Pro Bowl Help

With his dad spending eight seasons in Green Bay and becoming a two-time Pro Bowler with the Packers, Fort Lauderdale (FL) St. Thomas Aquinas cornerback Al Harris Jr. is now looking at playing for Wisconsin.

A familiar name to Wisconsin football fans is Al Harris, who spent seven years of his NFL career in Green Bay before retiring with the Packers this offseason. The former pro bowler is now the assistant defensive backs coach for the Kansas City Chiefs and is watching his son Al Harris Jr. perform on the football field at Fort Lauderdale (FL) St. Thomas Aquinas.

Over a dozen offers, the 5-11, 170-pound Harris Jr. was extended an offer from Wisconsin and likes what the program has to offer.

"I was offered by Wisconsin and I found out by my coach telling me," Harris Jr. told Badger Nation. "I was excited because Wisconsin has a great program and when Coach Beatty told they play a lot of man to man that was another plus. I like Wisconsin's program, the defense scheme they run and my father likes them as well.

"Coach Beatty is a great guy. He is also a really good coach and I know he has coached some really good wide receivers like Percy Harvin and Tavon Austin."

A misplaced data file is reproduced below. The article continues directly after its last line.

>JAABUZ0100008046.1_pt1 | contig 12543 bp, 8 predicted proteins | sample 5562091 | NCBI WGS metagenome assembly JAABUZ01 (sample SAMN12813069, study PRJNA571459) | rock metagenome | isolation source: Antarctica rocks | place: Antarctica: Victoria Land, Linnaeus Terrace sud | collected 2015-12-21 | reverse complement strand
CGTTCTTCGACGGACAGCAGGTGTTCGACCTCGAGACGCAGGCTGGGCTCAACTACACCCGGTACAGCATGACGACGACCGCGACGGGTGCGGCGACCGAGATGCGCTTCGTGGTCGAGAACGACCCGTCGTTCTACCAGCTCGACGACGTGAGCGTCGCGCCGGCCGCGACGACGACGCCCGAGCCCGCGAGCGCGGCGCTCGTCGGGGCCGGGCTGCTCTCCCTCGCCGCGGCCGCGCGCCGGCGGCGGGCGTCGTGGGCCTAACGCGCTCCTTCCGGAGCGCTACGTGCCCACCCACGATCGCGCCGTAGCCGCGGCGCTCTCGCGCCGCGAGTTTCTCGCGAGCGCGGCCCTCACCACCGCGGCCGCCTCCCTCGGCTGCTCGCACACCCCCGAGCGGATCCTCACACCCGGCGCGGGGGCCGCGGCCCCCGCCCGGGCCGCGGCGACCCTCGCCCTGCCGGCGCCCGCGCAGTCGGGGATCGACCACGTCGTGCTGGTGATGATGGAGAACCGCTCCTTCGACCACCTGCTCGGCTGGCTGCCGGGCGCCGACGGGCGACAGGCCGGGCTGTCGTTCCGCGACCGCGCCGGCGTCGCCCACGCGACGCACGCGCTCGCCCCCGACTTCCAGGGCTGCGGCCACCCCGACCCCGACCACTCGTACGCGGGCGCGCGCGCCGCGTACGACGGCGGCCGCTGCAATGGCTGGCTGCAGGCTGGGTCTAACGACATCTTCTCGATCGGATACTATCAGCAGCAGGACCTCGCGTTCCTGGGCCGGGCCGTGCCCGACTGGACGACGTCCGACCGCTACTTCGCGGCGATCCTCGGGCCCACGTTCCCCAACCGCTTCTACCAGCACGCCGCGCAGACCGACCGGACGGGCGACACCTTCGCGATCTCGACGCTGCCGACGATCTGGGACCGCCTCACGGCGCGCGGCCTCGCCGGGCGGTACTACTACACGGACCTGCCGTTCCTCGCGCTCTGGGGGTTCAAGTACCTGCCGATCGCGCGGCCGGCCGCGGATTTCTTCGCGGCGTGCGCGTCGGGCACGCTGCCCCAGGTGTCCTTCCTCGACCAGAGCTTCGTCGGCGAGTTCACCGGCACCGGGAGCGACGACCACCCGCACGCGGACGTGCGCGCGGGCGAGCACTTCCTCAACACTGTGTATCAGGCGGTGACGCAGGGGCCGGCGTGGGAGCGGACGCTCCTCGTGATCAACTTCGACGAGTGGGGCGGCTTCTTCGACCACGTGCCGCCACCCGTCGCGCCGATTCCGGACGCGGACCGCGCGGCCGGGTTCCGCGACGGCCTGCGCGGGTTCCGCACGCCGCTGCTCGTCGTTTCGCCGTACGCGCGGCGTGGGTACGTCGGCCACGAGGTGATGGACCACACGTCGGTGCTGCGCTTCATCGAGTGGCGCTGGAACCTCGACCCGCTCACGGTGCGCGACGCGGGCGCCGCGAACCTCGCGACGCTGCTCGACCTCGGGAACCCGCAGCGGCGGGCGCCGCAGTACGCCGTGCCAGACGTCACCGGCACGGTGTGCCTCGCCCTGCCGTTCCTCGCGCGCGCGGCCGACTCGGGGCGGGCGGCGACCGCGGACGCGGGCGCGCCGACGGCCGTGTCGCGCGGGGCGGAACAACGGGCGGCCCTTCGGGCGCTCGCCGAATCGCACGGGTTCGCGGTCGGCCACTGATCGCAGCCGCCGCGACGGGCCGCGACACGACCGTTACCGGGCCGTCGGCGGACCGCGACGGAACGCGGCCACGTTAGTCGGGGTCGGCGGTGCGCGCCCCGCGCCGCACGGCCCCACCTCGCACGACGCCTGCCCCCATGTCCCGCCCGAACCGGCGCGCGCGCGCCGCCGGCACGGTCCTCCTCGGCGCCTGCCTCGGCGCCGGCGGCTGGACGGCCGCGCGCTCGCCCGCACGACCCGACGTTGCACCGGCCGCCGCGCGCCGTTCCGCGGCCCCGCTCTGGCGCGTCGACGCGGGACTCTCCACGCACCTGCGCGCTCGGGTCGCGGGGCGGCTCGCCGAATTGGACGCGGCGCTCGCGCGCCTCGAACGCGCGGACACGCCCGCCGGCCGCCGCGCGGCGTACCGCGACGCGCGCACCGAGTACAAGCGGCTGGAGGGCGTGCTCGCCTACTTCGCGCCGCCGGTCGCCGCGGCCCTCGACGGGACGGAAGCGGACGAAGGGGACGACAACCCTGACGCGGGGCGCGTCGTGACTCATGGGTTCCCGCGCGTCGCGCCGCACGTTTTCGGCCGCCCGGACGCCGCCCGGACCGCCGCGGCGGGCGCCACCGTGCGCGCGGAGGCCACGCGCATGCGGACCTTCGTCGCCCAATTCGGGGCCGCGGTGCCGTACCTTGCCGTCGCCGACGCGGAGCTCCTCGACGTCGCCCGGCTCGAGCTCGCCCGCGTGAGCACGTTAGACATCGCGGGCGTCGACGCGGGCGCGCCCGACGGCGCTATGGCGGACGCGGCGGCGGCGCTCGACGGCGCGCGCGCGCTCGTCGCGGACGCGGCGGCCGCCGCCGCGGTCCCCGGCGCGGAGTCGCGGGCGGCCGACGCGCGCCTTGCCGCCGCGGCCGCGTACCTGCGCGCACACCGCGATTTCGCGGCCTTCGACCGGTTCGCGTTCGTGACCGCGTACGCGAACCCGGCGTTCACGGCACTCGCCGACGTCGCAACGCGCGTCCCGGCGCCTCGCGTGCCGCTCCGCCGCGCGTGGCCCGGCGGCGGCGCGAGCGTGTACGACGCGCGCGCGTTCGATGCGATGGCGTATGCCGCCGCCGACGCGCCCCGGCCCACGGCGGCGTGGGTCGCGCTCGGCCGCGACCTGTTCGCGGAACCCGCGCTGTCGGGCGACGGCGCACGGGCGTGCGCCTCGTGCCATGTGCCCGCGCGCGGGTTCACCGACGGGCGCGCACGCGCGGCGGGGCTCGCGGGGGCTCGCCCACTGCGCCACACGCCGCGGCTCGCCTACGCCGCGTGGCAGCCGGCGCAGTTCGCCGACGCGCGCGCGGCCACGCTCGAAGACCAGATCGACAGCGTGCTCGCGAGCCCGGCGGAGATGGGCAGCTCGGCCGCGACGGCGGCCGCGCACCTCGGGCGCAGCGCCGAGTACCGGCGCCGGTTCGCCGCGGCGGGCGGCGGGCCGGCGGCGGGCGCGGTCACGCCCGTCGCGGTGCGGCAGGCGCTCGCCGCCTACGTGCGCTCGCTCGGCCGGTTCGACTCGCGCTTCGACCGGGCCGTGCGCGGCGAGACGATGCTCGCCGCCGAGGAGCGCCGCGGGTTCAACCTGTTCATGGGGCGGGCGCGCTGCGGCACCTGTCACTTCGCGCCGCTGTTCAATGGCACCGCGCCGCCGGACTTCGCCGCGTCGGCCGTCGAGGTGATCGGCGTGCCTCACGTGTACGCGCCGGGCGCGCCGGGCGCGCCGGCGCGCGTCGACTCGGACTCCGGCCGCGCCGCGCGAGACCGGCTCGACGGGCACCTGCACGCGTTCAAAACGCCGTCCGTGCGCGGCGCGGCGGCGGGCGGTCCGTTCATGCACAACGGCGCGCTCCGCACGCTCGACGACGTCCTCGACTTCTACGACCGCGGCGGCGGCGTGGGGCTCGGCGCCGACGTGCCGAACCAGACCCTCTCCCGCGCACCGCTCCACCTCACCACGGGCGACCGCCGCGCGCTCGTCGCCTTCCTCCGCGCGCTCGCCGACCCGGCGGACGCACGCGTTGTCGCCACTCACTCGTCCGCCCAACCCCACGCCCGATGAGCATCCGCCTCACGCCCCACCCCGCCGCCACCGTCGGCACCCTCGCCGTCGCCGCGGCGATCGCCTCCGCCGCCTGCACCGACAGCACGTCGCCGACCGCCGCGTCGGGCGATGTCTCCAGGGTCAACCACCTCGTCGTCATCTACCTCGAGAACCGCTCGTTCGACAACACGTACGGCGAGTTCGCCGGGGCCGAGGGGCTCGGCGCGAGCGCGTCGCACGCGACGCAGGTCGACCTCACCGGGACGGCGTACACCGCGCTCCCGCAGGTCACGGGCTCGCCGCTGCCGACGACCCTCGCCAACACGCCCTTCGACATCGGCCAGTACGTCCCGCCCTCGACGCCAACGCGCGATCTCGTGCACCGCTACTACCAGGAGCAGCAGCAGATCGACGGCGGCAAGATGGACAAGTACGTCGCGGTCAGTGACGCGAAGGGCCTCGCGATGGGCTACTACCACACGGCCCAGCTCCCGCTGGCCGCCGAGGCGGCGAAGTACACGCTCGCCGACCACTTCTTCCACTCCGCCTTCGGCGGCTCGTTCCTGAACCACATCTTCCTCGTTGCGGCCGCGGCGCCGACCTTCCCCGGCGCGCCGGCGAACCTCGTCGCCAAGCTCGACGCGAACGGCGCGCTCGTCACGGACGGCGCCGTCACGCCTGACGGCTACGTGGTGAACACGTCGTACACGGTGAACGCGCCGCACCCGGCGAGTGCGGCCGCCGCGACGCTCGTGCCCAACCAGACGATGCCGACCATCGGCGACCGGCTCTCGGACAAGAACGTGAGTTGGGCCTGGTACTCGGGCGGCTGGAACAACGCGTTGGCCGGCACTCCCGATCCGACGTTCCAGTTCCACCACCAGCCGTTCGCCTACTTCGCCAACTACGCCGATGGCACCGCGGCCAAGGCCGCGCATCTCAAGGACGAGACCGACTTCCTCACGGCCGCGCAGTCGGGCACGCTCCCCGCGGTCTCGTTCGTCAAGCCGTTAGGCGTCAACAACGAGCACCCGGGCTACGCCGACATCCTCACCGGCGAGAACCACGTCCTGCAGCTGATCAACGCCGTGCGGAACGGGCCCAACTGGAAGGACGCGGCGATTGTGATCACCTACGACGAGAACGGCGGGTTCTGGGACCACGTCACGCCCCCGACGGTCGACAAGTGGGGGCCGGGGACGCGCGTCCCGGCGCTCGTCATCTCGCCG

Living in Wisconsin for a large amount of his dad's career, Harris Jr. got to see his share of Wisconsin, but insists that he won't favor the Badgers because of that.

"My dad does like Wisconsin, but it won't give them an edge over anything," he said. "I am looking at the scheme and how I fit in their defense, when looking at these schools."

A three-star recruit, Harris Jr. is the No. 38 cornerback in the nation by Fox Sports Next. His offer list likes up to his ranking holding BCS offers from Cincinnati, Duke, Florida State, Georgia Tech, Louisville, Penn State, Pittsburgh, Purdue, Rutgers, South Carolina and UCLA in addition to Wisconsin. He says no school is sticking out.

With having a Pro Bowler in his dad, Harris Jr. acknowledges that he can absorb many things that most wouldn't be able to get. He also understands he still has a long way to go until he gets to that level.

"He gives me a lot of advice and tips," Harris Jr. says of his dad. "He always tells me to focus on the game and all of the extra stuff will handle itself. I don't ever think about anything like being better than my dad (laughter). I'll be lucky to even play half of the amount of years he played in the NFL. I will work to be the best, though."

Helping his team with the state championship as a junior, Harris Jr. ended his season with 21 tackles, six pass break-ups and an interception. This summer he plans on touring the country to see what some of these schools have to offer.

"I definitely want to visit Wisconsin, Florida State, South Carolina and Louisville," he said. "Me and my father will decide on another one, but I'm not sure on the camps yet."

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